Swim Safely This Summer

Now that summer is here, many of us are heading to the beach or pool for one of our favorite warm weather activities, swimming! Recently many of my clients have been asking me for advice regarding their injuries and what is the best style of swimming for them, hence the topic this week. Not only is swimming fun, but it is a great way to exercise in a generally low-impact way while on vacation or enjoying time off. However, this does not mean that swimming is a completely easy and risk free exercise!Correct form is crucial in preventing swimming related injuries, and there are four popular strokes in swimming that many of us may be practicing incorrectly.

Possibly the most common stroke, the freestyle requires the swimmer to keep their body straight while floating on their belly, kick with their legs, and bring their arms over their body one at a time almost like a windmill to complete the stroke. This stroke is important for any swimmer wanting to build speed, and so, you must time your breaths evenly while performing it.Similarly, the backstroke requires the swimmer to float on their back to move forward, keeping their body horizontal in relation to the water and kicking their legs while raising their arms like a “reverse windmill” to push the water beneath them and achieve the stroke.Neck and shoulder injuries are common with these techniques. Neck injuries can be avoided or minimized if the swimmer doesn’t rotate their head but instead keeps it aligned with their spine while performing the freestyle. To avoid backstroke-related neck injuries, swimmers should start off with traveling only short distances in this position in order to allow time for the anterior neck muscles to adapt to this type of movement. Shoulder injuries or shoulder pain that tends to increase with overhead activate may also exacerbate with this stroke.

Another very common stroke, the breaststroke, is a bit more challenging. In this stroke, the swimmer will pull their arms up to propel above the surface and take a breath, then alternately kick their legs to bob back down and propel forward. This stroke is good for core stabilization, but can be problematic for those with knee (compromised knees, hamstrings or quadriceps) and back injuries. This style can cause swimmer’s knee, in which the inner ligament of the knee is stressed. Those with low back pain especially with extension such as lumbar stenosis should also avoid this style.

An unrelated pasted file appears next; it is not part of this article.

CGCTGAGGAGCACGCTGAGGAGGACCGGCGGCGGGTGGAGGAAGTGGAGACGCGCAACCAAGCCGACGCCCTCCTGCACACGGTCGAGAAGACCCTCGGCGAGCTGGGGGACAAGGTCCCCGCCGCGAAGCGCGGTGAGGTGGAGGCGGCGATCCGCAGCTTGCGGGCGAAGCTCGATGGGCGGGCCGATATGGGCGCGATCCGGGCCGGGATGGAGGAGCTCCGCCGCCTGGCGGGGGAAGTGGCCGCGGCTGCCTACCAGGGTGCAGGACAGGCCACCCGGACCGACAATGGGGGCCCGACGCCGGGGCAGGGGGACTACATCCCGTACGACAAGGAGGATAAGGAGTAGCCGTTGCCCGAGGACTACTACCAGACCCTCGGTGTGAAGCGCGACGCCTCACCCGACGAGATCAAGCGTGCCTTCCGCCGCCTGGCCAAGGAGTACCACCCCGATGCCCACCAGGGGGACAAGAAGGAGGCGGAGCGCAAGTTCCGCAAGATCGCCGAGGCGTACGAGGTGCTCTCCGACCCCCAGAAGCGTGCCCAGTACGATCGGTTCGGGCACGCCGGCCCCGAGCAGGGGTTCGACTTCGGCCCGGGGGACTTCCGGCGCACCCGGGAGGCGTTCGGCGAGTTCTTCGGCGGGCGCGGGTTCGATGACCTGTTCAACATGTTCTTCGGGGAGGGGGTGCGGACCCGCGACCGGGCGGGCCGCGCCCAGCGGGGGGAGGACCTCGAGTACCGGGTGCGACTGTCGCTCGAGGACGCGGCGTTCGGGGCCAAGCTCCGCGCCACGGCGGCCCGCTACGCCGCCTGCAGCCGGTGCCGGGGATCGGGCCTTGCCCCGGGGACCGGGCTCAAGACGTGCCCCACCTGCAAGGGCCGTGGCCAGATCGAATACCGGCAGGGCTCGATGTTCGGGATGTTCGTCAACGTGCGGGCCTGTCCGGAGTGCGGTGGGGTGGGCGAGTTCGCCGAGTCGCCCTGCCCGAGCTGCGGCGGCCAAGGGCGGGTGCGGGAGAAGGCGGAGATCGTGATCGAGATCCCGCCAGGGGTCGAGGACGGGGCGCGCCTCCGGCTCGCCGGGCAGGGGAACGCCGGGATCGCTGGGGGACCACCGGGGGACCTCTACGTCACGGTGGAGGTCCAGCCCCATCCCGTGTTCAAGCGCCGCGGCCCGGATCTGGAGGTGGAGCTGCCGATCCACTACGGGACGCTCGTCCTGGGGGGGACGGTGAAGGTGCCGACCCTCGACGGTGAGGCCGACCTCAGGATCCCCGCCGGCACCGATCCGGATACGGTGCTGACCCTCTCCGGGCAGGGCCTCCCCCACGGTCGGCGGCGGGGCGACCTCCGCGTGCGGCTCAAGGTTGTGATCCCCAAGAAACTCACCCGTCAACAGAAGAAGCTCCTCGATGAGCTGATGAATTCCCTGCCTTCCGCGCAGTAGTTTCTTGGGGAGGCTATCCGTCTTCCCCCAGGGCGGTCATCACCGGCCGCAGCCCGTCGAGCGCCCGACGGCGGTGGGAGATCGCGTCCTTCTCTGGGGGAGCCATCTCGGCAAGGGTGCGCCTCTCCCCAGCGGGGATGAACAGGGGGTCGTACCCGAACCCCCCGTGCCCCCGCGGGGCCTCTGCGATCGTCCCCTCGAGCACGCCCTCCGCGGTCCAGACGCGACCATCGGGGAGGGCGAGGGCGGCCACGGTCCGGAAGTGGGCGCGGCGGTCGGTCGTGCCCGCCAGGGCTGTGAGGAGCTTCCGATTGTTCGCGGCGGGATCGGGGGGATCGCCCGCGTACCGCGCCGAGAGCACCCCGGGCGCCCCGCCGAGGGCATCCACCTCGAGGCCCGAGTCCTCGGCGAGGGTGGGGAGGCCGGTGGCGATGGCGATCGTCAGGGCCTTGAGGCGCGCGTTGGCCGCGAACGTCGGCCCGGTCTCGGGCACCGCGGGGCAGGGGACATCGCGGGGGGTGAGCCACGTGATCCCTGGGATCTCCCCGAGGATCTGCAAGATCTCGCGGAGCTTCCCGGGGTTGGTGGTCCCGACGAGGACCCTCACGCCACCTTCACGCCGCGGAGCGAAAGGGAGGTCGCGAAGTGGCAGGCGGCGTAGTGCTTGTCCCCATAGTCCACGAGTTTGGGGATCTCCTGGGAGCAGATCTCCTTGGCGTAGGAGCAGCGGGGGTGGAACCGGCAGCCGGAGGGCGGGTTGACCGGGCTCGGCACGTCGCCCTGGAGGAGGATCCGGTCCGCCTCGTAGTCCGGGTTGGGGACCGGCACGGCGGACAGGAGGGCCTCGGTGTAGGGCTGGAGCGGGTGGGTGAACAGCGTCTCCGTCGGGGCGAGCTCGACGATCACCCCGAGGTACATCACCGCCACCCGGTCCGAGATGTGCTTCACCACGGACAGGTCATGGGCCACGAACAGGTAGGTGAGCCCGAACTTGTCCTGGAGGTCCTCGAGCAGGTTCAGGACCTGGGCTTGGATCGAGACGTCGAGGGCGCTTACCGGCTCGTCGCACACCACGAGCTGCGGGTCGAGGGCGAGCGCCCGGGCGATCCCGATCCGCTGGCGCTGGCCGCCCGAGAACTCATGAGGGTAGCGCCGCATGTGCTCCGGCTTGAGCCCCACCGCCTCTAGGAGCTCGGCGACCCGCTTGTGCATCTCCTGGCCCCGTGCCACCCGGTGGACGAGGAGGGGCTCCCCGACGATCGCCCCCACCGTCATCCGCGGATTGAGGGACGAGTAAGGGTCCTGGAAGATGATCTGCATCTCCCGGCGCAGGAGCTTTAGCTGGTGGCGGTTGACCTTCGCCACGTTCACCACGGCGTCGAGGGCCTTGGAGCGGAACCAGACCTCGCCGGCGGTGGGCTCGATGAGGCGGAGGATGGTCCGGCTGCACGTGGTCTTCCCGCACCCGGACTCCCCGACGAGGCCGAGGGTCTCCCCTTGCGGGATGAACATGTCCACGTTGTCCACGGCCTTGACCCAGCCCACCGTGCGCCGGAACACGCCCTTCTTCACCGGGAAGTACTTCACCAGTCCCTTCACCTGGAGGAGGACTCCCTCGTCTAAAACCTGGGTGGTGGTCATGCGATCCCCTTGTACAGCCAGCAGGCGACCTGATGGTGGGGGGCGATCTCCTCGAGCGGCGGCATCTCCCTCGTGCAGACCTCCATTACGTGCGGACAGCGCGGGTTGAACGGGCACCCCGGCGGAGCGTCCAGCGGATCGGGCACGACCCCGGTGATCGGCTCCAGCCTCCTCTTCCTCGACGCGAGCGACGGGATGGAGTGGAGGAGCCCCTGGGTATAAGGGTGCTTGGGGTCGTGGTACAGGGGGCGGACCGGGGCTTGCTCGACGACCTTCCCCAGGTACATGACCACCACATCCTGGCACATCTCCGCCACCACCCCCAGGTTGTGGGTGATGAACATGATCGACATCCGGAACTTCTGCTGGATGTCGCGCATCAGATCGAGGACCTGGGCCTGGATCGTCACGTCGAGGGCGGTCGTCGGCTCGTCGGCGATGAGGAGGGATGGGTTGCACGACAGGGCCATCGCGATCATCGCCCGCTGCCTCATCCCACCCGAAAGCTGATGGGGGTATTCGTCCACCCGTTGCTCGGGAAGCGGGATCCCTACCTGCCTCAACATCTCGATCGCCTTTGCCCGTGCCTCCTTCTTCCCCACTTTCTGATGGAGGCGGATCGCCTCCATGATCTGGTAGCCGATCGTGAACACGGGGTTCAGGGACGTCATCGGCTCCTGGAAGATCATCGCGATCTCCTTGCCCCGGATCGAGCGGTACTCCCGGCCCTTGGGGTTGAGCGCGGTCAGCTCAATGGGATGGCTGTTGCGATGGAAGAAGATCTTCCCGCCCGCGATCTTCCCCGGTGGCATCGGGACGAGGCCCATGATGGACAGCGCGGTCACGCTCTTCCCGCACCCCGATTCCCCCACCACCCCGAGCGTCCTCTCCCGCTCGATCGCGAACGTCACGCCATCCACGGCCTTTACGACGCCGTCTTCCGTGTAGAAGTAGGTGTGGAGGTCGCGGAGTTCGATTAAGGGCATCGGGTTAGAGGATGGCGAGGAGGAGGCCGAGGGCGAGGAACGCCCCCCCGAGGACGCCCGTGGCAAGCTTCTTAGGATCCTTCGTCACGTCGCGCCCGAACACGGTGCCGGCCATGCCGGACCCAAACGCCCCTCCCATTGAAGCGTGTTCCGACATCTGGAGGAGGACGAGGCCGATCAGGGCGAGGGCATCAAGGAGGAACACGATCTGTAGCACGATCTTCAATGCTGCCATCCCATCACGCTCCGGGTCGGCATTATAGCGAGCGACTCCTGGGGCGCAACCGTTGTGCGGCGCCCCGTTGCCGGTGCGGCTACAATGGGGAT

The fourth most common stroke is the butterfly stroke, which is similar to but more advanced than the breaststroke; new swimmers should approach it with caution! In this stroke, the swimmer kicks their legs similar to the way a dolphin moves its tail while simultaneously moving their arms together, first in an upward motion before pushing the water down and beneath them. This stroke also strengthens the core if the swimmer successfully creates a rhythmic pattern between their motions both above and below the water. However, the lower back, shoulder and knee could be injured if the swimmer relies too heavily on the strength of their back to lift their upper body out of the water.Those with low back pain with extension, knee pain (especially with extending the knee) and shoulder pain that occurs with overhead activities should consult with a physical therapist before attempting this style.

There are precautions related to all of these strokes. If you are ready to dive into the water but are getting cold feet because of injuries, then it’s time to consult with a Rebalance physical therapist. They can recommend and help modify swimming styles and give guidance to you to prevent injuries before you hit the waves this summer!

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